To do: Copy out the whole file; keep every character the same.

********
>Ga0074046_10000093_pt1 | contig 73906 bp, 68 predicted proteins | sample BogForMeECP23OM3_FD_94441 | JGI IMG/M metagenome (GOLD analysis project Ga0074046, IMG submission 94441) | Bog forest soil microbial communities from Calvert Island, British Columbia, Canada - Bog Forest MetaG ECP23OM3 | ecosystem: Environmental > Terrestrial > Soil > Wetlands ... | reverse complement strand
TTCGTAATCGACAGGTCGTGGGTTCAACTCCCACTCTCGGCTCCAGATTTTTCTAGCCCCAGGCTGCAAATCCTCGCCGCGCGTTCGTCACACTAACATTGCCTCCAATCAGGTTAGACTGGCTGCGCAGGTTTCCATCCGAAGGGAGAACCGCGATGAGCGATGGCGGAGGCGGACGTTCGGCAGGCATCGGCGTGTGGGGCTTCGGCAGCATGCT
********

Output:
>Ga0074046_10000093_pt1 | contig 73906 bp, 68 predicted proteins | sample BogForMeECP23OM3_FD_94441 | JGI IMG/M metagenome (GOLD analysis project Ga0074046, IMG submission 94441) | Bog forest soil microbial communities from Calvert Island, British Columbia, Canada - Bog Forest MetaG ECP23OM3 | ecosystem: Environmental > Terrestrial > Soil > Wetlands ... | reverse complement strand
TTCGTAATCGACAGGTCGTGGGTTCAACTCCCACTCTCGGCTCCAGATTTTTCTAGCCCCAGGCTGCAAATCCTCGCCGCGCGTTCGTCACACTAACATTGCCTCCAATCAGGTTAGACTGGCTGCGCAGGTTTCCATCCGAAGGGAGAACCGCGATGAGCGATGGCGGAGGCGGACGTTCGGCAGGCATCGGCGTGTGGGGCTTCGGCAGCATGCT